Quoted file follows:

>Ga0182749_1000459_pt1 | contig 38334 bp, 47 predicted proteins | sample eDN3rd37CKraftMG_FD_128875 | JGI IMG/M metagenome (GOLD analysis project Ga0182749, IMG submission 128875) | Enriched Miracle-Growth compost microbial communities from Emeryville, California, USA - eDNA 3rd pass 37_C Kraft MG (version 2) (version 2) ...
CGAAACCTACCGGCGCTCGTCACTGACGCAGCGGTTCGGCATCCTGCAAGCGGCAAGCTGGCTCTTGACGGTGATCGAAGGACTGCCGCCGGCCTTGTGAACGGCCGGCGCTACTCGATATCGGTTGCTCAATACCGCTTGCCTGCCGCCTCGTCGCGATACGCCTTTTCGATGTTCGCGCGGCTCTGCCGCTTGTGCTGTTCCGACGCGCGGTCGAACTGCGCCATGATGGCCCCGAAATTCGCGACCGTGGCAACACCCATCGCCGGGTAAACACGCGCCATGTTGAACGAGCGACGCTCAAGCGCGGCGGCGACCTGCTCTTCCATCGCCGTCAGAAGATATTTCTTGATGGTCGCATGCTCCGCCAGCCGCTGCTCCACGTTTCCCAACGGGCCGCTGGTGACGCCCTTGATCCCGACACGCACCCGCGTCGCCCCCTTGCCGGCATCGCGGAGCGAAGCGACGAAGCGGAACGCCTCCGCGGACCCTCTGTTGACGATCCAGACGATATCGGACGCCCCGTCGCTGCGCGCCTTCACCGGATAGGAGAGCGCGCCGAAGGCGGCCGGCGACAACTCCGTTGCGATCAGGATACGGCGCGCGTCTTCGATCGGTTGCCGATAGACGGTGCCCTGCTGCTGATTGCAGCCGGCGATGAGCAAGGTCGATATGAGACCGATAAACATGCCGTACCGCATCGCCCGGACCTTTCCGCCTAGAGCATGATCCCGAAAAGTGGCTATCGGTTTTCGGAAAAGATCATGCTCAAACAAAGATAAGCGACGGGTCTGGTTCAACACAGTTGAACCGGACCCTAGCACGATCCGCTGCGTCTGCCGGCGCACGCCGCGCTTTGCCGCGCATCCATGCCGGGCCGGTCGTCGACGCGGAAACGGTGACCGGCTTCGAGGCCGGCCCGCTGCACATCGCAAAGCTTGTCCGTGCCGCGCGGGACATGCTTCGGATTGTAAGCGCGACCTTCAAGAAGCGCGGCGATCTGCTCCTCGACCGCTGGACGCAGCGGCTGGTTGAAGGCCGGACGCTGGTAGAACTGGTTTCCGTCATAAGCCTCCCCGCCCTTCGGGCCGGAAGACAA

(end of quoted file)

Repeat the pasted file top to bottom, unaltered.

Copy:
>Ga0182749_1000459_pt1 | contig 38334 bp, 47 predicted proteins | sample eDN3rd37CKraftMG_FD_128875 | JGI IMG/M metagenome (GOLD analysis project Ga0182749, IMG submission 128875) | Enriched Miracle-Growth compost microbial communities from Emeryville, California, USA - eDNA 3rd pass 37_C Kraft MG (version 2) (version 2) ...
CGAAACCTACCGGCGCTCGTCACTGACGCAGCGGTTCGGCATCCTGCAAGCGGCAAGCTGGCTCTTGACGGTGATCGAAGGACTGCCGCCGGCCTTGTGAACGGCCGGCGCTACTCGATATCGGTTGCTCAATACCGCTTGCCTGCCGCCTCGTCGCGATACGCCTTTTCGATGTTCGCGCGGCTCTGCCGCTTGTGCTGTTCCGACGCGCGGTCGAACTGCGCCATGATGGCCCCGAAATTCGCGACCGTGGCAACACCCATCGCCGGGTAAACACGCGCCATGTTGAACGAGCGACGCTCAAGCGCGGCGGCGACCTGCTCTTCCATCGCCGTCAGAAGATATTTCTTGATGGTCGCATGCTCCGCCAGCCGCTGCTCCACGTTTCCCAACGGGCCGCTGGTGACGCCCTTGATCCCGACACGCACCCGCGTCGCCCCCTTGCCGGCATCGCGGAGCGAAGCGACGAAGCGGAACGCCTCCGCGGACCCTCTGTTGACGATCCAGACGATATCGGACGCCCCGTCGCTGCGCGCCTTCACCGGATAGGAGAGCGCGCCGAAGGCGGCCGGCGACAACTCCGTTGCGATCAGGATACGGCGCGCGTCTTCGATCGGTTGCCGATAGACGGTGCCCTGCTGCTGATTGCAGCCGGCGATGAGCAAGGTCGATATGAGACCGATAAACATGCCGTACCGCATCGCCCGGACCTTTCCGCCTAGAGCATGATCCCGAAAAGTGGCTATCGGTTTTCGGAAAAGATCATGCTCAAACAAAGATAAGCGACGGGTCTGGTTCAACACAGTTGAACCGGACCCTAGCACGATCCGCTGCGTCTGCCGGCGCACGCCGCGCTTTGCCGCGCATCCATGCCGGGCCGGTCGTCGACGCGGAAACGGTGACCGGCTTCGAGGCCGGCCCGCTGCACATCGCAAAGCTTGTCCGTGCCGCGCGGGACATGCTTCGGATTGTAAGCGCGACCTTCAAGAAGCGCGGCGATCTGCTCCTCGACCGCTGGACGCAGCGGCTGGTTGAAGGCCGGACGCTGGTAGAACTGGTTTCCGTCATAAGCCTCCCCGCCCTTCGGGCCGGAAGACAA